Saturday, September 22, 2018

Notes on Zambia

by Bradley Fink (writer), Fort Lauderdale, October 24, 2007


Livingston, Zambia (2006)

(September 25) - We have made it to a hostel near Victoria Falls. Here we have met five Brits (three girls and two boys) who are studying in Durban on an exchange program. They have come up to see the falls on their week off. Apparently Thursday (today is Monday) is Zambia’s presidential election, and we were told of a political rally here in town. This was for Hakainde Hichilema (H.H.), one of the main candidates, none of whom I know anything about. But we went to the rally where there were thousands of Zambians gathered in a field, dancing and cheering, some carrying H.H. signs, and there was a stage where supporters from the different provinces sang songs. We were the only whites, and everyone looked at us as though we were the leopards on a game drive. One of the young men I spoke with kept saying “We are free people!” to assure us that we were welcome, and it was a very different feeling to be there amongst them. I am under the impression that these are a very simple, spirited, and compassionate people. They have little by way of modern comforts, but by modern means they have become aware of the world (and their place in it), and what they know is increasingly influenced by the images of modern capitalism.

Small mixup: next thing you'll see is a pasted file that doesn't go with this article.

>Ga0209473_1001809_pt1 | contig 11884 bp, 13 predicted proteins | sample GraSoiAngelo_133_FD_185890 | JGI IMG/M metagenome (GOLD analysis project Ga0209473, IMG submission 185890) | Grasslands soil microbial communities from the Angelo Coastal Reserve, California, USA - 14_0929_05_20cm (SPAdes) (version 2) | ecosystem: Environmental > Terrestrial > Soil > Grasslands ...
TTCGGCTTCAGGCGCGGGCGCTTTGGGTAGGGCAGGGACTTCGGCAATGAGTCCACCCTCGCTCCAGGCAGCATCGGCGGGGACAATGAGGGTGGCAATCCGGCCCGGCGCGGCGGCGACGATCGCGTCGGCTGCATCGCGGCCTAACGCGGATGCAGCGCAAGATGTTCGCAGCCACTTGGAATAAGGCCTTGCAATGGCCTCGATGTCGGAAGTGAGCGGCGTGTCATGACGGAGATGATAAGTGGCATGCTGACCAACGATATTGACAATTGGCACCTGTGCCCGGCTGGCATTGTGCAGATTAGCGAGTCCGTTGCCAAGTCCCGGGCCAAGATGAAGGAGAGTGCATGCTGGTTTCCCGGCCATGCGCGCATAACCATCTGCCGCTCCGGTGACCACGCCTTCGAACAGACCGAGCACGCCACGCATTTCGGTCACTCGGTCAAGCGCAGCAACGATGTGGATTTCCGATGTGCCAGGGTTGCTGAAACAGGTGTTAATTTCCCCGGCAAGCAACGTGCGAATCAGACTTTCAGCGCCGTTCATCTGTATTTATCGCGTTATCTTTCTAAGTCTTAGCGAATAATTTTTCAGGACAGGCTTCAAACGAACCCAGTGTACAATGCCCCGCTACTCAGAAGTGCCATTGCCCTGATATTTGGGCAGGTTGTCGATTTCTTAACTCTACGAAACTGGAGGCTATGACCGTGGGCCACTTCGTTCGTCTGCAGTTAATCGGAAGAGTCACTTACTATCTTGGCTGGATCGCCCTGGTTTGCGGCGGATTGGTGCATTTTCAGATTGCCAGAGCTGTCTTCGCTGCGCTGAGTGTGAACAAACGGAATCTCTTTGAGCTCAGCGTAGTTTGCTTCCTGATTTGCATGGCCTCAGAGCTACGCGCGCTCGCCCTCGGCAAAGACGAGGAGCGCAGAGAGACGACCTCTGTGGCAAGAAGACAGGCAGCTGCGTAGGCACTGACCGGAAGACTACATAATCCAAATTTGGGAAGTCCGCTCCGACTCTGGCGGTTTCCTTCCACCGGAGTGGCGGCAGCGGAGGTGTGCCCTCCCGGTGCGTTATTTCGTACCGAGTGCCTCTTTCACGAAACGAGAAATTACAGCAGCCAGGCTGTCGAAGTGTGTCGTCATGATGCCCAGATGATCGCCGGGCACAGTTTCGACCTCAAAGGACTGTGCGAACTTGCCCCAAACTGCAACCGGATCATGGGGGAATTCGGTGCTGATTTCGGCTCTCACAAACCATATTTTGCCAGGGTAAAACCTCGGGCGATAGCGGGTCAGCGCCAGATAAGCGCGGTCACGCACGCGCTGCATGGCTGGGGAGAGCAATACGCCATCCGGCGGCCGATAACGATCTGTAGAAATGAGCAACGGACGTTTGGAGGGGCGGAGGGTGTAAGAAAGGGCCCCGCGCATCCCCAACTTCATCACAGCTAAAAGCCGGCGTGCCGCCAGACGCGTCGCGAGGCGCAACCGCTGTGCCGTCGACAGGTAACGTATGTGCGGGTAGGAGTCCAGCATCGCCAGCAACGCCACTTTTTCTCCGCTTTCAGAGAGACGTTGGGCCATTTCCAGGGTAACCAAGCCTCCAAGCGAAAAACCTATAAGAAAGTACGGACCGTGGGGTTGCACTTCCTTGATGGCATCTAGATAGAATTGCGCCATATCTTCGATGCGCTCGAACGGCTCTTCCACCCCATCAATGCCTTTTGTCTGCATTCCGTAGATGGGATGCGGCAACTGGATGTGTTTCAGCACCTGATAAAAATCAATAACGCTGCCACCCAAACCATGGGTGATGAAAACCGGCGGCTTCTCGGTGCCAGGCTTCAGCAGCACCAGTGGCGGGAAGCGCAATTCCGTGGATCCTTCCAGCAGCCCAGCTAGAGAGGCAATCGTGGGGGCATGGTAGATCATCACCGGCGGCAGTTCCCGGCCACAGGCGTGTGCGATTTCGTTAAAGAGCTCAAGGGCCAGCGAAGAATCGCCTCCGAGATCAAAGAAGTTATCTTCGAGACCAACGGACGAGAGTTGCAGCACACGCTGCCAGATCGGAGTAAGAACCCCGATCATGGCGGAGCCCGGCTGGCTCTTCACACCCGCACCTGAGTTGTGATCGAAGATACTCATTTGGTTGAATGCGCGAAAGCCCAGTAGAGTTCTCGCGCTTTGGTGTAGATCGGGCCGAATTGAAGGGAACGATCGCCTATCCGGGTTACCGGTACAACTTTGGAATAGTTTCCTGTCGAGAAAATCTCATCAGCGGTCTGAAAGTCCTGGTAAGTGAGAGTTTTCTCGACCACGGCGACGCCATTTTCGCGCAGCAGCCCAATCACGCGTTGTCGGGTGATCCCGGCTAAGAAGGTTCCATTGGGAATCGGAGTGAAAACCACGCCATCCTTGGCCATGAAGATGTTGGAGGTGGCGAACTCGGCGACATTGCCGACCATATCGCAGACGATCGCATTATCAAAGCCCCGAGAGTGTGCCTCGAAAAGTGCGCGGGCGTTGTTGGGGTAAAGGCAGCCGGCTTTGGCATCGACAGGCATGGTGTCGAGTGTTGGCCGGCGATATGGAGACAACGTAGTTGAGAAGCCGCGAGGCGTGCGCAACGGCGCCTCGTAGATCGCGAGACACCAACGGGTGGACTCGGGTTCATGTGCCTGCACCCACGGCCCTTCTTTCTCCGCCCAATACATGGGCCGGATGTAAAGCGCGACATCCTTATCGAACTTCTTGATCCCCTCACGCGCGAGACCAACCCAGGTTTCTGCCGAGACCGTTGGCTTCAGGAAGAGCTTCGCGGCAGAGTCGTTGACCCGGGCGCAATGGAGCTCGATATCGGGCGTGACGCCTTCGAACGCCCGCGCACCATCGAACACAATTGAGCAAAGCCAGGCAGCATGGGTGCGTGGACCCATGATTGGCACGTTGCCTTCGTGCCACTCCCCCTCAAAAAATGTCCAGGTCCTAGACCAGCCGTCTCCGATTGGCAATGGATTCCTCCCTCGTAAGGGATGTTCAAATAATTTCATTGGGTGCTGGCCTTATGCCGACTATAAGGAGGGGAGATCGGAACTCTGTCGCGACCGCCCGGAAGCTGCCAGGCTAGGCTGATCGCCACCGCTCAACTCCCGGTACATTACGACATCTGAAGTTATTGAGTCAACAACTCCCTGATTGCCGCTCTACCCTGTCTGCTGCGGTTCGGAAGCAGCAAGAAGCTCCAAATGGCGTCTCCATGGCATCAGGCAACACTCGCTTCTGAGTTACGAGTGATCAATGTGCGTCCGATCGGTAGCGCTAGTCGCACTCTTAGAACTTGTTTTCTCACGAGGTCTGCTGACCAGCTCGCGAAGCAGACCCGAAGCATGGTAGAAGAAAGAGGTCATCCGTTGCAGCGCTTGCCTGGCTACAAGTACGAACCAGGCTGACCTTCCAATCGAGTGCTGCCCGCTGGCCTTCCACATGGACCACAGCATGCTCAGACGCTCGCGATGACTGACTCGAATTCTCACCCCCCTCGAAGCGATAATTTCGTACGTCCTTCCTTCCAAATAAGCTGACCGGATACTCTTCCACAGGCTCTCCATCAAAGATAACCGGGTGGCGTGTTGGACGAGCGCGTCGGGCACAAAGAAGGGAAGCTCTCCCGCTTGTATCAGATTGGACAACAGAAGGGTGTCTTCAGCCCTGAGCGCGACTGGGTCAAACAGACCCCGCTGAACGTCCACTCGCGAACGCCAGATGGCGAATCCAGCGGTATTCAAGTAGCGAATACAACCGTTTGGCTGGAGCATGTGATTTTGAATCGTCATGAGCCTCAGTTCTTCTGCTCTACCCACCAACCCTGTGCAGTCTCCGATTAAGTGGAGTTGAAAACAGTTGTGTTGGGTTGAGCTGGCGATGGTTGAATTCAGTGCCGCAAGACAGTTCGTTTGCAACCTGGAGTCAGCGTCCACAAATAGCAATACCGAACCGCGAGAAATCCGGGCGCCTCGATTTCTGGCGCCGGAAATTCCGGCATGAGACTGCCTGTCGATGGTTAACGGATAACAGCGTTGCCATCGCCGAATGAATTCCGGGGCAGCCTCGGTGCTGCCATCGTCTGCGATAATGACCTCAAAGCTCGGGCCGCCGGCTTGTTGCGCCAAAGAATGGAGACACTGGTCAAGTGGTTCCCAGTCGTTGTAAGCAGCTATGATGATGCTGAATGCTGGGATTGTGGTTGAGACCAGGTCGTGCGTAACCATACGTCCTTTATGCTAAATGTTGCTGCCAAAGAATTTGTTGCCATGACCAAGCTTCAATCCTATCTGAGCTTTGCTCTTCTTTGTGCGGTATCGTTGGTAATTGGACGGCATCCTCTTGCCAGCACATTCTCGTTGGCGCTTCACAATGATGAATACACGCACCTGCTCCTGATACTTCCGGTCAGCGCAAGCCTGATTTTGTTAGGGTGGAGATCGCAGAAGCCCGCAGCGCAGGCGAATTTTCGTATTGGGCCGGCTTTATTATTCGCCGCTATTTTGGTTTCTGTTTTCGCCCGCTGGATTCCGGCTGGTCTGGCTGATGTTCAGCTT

By dusk H.H. had not showed, and we left the rally without ever seeing him. Now we are at the hostel preparing a meal. Tomorrow we will catch a taxi to the falls.